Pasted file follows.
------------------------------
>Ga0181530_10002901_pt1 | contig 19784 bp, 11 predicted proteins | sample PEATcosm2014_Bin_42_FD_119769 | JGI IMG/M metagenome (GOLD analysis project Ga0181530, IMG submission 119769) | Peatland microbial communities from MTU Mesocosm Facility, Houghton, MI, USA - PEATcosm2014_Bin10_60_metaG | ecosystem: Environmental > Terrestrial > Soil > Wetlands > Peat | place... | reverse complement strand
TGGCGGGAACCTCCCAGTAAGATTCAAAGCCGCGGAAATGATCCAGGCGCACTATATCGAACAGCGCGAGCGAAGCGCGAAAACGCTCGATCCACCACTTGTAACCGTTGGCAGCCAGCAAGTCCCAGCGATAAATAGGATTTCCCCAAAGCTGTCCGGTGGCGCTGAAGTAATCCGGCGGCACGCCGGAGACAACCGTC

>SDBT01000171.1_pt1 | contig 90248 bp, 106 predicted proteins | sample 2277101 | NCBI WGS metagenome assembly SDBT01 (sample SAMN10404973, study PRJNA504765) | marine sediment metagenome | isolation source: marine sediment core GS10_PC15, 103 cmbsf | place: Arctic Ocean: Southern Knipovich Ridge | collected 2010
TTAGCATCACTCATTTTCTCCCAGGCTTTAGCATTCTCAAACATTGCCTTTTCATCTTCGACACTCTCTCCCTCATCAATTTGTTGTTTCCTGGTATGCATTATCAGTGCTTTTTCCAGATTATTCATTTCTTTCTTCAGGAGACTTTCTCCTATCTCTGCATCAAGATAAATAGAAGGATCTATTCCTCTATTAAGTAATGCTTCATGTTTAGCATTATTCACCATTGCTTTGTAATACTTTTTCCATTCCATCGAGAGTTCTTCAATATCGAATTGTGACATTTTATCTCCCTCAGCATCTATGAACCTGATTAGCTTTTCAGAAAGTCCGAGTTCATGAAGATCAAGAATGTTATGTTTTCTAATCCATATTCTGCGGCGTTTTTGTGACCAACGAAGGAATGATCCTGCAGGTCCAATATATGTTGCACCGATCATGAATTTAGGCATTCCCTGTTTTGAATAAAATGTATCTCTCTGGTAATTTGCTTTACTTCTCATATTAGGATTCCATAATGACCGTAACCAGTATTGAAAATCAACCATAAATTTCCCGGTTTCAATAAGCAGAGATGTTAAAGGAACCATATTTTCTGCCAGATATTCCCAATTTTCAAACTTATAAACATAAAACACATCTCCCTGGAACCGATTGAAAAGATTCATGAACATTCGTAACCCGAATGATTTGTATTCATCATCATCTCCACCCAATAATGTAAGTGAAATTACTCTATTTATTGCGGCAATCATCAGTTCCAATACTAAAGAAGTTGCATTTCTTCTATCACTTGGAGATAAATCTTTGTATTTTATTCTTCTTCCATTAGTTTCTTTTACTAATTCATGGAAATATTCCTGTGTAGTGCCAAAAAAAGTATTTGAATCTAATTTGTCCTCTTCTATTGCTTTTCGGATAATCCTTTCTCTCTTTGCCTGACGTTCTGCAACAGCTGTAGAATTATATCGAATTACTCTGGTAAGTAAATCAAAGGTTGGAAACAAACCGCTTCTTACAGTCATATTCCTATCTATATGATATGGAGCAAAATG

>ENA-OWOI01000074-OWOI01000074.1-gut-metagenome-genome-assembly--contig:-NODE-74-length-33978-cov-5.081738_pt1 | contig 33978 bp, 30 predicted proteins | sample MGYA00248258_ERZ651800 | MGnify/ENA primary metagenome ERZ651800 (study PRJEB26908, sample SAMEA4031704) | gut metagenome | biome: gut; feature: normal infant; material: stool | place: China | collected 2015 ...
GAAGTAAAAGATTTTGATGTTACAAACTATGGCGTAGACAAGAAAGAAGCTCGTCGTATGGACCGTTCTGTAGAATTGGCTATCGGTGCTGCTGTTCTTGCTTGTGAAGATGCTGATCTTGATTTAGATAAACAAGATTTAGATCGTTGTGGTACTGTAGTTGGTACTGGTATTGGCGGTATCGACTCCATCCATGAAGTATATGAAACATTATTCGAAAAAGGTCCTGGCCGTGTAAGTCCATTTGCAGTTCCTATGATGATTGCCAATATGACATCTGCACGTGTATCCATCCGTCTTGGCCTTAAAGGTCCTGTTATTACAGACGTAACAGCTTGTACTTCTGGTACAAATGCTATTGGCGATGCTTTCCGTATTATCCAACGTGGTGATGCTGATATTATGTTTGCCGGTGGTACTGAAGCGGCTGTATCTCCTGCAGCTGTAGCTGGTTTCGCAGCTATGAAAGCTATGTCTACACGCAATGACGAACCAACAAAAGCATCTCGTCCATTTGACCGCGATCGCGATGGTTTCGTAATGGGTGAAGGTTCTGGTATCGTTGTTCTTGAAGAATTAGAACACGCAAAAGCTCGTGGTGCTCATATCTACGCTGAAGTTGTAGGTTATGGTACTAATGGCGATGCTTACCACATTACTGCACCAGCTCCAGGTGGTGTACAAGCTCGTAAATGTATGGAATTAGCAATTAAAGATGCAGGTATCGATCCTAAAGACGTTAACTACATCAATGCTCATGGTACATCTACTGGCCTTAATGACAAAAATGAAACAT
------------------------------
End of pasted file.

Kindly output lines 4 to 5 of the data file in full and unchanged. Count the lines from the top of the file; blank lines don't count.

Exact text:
TTAGCATCACTCATTTTCTCCCAGGCTTTAGCATTCTCAAACATTGCCTTTTCATCTTCGACACTCTCTCCCTCATCAATTTGTTGTTTCCTGGTATGCATTATCAGTGCTTTTTCCAGATTATTCATTTCTTTCTTCAGGAGACTTTCTCCTATCTCTGCATCAAGATAAATAGAAGGATCTATTCCTCTATTAAGTAATGCTTCATGTTTAGCATTATTCACCATTGCTTTGTAATACTTTTTCCATTCCATCGAGAGTTCTTCAATATCGAATTGTGACATTTTATCTCCCTCAGCATCTATGAACCTGATTAGCTTTTCAGAAAGTCCGAGTTCATGAAGATCAAGAATGTTATGTTTTCTAATCCATATTCTGCGGCGTTTTTGTGACCAACGAAGGAATGATCCTGCAGGTCCAATATATGTTGCACCGATCATGAATTTAGGCATTCCCTGTTTTGAATAAAATGTATCTCTCTGGTAATTTGCTTTACTTCTCATATTAGGATTCCATAATGACCGTAACCAGTATTGAAAATCAACCATAAATTTCCCGGTTTCAATAAGCAGAGATGTTAAAGGAACCATATTTTCTGCCAGATATTCCCAATTTTCAAACTTATAAACATAAAACACATCTCCCTGGAACCGATTGAAAAGATTCATGAACATTCGTAACCCGAATGATTTGTATTCATCATCATCTCCACCCAATAATGTAAGTGAAATTACTCTATTTATTGCGGCAATCATCAGTTCCAATACTAAAGAAGTTGCATTTCTTCTATCACTTGGAGATAAATCTTTGTATTTTATTCTTCTTCCATTAGTTTCTTTTACTAATTCATGGAAATATTCCTGTGTAGTGCCAAAAAAAGTATTTGAATCTAATTTGTCCTCTTCTATTGCTTTTCGGATAATCCTTTCTCTCTTTGCCTGACGTTCTGCAACAGCTGTAGAATTATATCGAATTACTCTGGTAAGTAAATCAAAGGTTGGAAACAAACCGCTTCTTACAGTCATATTCCTATCTATATGATATGGAGCAAAATG

>ENA-OWOI01000074-OWOI01000074.1-gut-metagenome-genome-assembly--contig:-NODE-74-length-33978-cov-5.081738_pt1 | contig 33978 bp, 30 predicted proteins | sample MGYA00248258_ERZ651800 | MGnify/ENA primary metagenome ERZ651800 (study PRJEB26908, sample SAMEA4031704) | gut metagenome | biome: gut; feature: normal infant; material: stool | place: China | collected 2015 ...